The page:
April 29, 2021
Digest: On these facts, a town justice in a town encompassing a village with its own court may not allow the town court clerk to simultaneously serve as clerk to the village police, where (a) the two courts share the same justices and courtroom and (b) the clerical staffs share the same telephone and service window, interact throughout the work day, and cover for each other.
Rules: 22 NYCRR 100.2; 100.2(A); 100.3(C)(2); Opinions 16-142; 13-43; 10-154; 10-20; 01-43; 99-159; 98-59; 97-111.
The inquirer is both a town justice and an associate village justice for a village within the town. The town and village courts share the same courtroom. The same individual serves as the inquiring justice’s co-judge in both the town court and the village court. Occasionally both courts have used the courtroom on the same day or evening. Each court has its own clerical staff, but their offices are adjacent. All the clerks share the same telephone and service window, “communicate continuously throughout the day,” and cover for each other.
The justice asks if the newly hired town court clerk may continue employment as a clerk for the village police department. The clerk’s responsibilities at the village police department include drafting accusatory instruments and other documents and reviewing files and evidence for submission to the village court. The village police appear regularly in the village court, but rarely appear in the town court.
A judge must always avoid even the appearance of impropriety (see 22 NYCRR 100.2) and must always act in a manner that promotes public confidence in the judiciary’s integrity and impartiality (see 22 NYCRR 100.2[A]). A judge also must require court personnel subject to the judge’s direction or control to observe the standards of fidelity and diligence that apply to the judge (see 22 NYCRR 100.3[C]).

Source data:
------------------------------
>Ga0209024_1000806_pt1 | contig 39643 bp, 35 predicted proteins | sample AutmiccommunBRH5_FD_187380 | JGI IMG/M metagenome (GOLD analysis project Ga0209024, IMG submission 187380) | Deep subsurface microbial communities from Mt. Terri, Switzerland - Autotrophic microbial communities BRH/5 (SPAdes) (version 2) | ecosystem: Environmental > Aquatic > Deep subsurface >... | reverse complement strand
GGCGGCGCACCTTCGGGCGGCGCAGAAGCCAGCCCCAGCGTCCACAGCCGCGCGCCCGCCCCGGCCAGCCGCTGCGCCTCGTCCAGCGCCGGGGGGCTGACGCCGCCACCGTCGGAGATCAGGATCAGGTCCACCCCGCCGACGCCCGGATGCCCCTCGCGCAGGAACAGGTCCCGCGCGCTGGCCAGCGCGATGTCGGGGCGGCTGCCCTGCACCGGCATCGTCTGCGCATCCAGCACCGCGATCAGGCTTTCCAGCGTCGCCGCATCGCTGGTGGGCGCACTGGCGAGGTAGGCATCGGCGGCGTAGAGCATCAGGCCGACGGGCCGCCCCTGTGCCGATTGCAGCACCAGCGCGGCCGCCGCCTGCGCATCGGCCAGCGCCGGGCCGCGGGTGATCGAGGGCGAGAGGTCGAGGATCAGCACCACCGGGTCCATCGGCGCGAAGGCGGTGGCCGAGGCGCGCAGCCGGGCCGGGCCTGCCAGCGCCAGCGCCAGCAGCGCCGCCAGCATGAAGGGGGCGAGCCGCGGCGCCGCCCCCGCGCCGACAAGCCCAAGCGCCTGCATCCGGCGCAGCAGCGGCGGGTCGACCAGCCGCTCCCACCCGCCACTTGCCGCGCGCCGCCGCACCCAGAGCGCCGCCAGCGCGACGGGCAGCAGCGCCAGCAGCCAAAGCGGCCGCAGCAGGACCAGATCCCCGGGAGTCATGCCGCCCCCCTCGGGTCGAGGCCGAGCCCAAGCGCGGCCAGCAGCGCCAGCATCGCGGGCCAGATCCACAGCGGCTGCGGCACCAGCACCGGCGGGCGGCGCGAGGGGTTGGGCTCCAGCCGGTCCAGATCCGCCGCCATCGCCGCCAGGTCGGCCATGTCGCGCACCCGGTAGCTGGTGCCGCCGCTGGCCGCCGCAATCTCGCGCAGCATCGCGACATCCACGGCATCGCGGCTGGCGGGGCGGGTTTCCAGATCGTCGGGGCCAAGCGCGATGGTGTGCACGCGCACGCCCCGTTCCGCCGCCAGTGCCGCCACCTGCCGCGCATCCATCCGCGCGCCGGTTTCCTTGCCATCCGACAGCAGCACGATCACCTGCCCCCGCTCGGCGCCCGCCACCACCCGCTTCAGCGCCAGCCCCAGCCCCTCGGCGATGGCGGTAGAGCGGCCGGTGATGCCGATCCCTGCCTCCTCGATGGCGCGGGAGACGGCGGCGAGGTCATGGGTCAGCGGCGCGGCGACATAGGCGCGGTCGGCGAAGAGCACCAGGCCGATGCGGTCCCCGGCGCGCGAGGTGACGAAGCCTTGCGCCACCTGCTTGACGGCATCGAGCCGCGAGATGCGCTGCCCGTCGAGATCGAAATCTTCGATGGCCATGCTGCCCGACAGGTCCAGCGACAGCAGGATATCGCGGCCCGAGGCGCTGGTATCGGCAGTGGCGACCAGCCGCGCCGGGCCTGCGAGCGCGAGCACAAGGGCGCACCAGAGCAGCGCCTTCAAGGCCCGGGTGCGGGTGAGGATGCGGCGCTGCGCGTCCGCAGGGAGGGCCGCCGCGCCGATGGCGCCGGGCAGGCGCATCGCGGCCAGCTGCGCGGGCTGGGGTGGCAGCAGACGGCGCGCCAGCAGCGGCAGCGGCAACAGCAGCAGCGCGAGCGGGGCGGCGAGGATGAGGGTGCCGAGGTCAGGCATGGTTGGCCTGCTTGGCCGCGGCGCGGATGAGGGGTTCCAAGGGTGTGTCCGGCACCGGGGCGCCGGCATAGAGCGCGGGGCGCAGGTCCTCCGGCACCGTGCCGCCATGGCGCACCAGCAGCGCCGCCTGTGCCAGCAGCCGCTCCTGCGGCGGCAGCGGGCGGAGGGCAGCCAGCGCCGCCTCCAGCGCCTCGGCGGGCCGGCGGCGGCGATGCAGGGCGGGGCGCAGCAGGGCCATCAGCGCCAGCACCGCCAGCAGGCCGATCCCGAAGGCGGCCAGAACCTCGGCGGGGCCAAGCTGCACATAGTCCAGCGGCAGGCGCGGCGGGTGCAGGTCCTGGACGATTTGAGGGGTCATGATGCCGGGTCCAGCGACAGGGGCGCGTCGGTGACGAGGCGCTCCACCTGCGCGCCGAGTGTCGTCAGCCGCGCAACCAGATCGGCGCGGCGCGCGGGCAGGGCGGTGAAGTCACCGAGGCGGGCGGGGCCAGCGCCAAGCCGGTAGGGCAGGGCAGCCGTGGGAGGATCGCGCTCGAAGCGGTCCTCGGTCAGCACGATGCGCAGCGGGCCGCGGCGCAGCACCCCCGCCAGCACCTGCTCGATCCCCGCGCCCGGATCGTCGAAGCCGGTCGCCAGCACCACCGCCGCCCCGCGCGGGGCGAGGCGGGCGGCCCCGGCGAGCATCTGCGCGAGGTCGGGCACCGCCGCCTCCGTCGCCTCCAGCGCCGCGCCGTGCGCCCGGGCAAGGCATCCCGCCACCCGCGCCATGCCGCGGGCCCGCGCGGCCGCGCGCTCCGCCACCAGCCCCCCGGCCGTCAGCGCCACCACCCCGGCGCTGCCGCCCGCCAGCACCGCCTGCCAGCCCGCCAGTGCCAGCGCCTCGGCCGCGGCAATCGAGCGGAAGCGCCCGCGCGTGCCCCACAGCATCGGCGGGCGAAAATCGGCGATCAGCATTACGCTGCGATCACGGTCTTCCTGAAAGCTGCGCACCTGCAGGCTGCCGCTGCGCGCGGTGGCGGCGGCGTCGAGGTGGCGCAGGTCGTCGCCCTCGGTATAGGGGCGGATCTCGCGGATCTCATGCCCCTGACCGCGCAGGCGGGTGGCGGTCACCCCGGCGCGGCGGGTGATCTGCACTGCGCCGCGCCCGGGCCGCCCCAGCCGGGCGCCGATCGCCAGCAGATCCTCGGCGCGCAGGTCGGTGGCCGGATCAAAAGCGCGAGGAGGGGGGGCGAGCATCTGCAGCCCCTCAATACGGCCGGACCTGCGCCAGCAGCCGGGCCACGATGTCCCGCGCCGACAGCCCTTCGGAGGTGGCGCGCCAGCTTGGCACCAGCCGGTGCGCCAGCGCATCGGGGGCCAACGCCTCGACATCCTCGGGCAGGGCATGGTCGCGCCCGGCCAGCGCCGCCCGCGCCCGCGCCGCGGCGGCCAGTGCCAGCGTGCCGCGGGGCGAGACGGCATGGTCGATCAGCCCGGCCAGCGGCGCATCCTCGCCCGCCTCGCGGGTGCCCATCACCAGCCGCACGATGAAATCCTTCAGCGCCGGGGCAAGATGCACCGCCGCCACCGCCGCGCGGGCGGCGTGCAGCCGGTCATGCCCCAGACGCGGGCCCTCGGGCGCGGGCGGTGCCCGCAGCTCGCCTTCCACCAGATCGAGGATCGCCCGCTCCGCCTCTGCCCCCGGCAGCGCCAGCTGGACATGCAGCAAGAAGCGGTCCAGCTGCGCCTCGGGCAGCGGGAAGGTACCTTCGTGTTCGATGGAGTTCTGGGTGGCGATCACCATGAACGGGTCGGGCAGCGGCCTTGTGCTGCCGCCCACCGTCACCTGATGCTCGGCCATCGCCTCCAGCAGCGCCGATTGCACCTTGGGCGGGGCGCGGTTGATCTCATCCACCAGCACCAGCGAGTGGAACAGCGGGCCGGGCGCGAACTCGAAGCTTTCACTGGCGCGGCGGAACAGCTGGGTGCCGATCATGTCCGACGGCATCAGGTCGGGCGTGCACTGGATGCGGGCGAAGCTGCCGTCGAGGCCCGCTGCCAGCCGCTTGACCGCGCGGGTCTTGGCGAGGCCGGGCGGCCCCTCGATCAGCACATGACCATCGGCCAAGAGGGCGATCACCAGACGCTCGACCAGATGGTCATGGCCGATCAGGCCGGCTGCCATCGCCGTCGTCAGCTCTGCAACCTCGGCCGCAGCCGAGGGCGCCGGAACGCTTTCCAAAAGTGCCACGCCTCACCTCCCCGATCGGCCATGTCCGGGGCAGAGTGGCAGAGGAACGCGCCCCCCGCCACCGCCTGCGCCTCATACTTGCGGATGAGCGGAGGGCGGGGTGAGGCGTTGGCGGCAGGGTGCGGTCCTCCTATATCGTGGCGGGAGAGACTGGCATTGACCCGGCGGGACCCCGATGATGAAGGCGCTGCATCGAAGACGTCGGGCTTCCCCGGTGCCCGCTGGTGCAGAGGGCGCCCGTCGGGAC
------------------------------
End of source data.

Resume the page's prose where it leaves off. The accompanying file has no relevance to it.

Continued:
We have advised that a town or village justice may not permit their court clerk or other clerical staff to be employed by the same police department that regularly appears in the court where the judge presides (see Opinions 13-43 [part-time assistant court clerk as assistant to the local police chief]; 10-154 [village court clerk as receptionist/clerk for village police department]; 01-43 [village court clerk as clerk for the village police department]; 98-59 [village court clerk as dispatcher in village police department]; 10-20 [town court’s part-time data entry person as part-time town constable]; cf. also generally Opinion 16-142 [part-time court clerk as assistant to the local prosecutor]).
Where the police department in question does not appear in the judge’s court, a different analysis may apply. Indeed, we have said a town justice may permit a part-time village police officer to serve as a town court clerk where the police work is infrequent and village cases do not come before the town court (see Opinion 99-159).
Significantly, we have also recognized that, in some circumstances, a town court and village court may be so intertwined that they should be treated as one for ethics purposes (see Opinion 97-111). As we explained (id.):
the fact that these two courts share the same court facility, office, office staff and court clerk obscures the fact that there are two distinct courts operating in the facility. The public, in general, and litigants, in particular, may be hard-pressed to distinguish where and when the activities and functions of one court end and the other begin. These courts are so united and interwoven that they appear to have lost their separate identity. To a significant degree, the judges of the two courts appear to be co-judges of the same court.
Here, too, because (a) the two courts share the same justices and courtroom and (b) the clerical staffs share the same telephone and service window, interact throughout the work day, and cover for each other, we believe the town and village courts are so united and interwoven that, to a significant degree, the court clerks of each court appear to serve as clerks of both courts.
In other words, given that the town court clerk will share the same telephone and service window with the village court clerical staff, “communicate continuously throughout the day” with them, cover for them, and even report to exactly the same judges, there would be an appearance of impropriety for the town court clerk to maintain outside employment as clerk to a village police department that regularly appears before the village court.
Accordingly, this town justice may not allow the town court clerk to simultaneously serve as clerk to the village police department (see Opinions 13-43; 10-154; 01-43).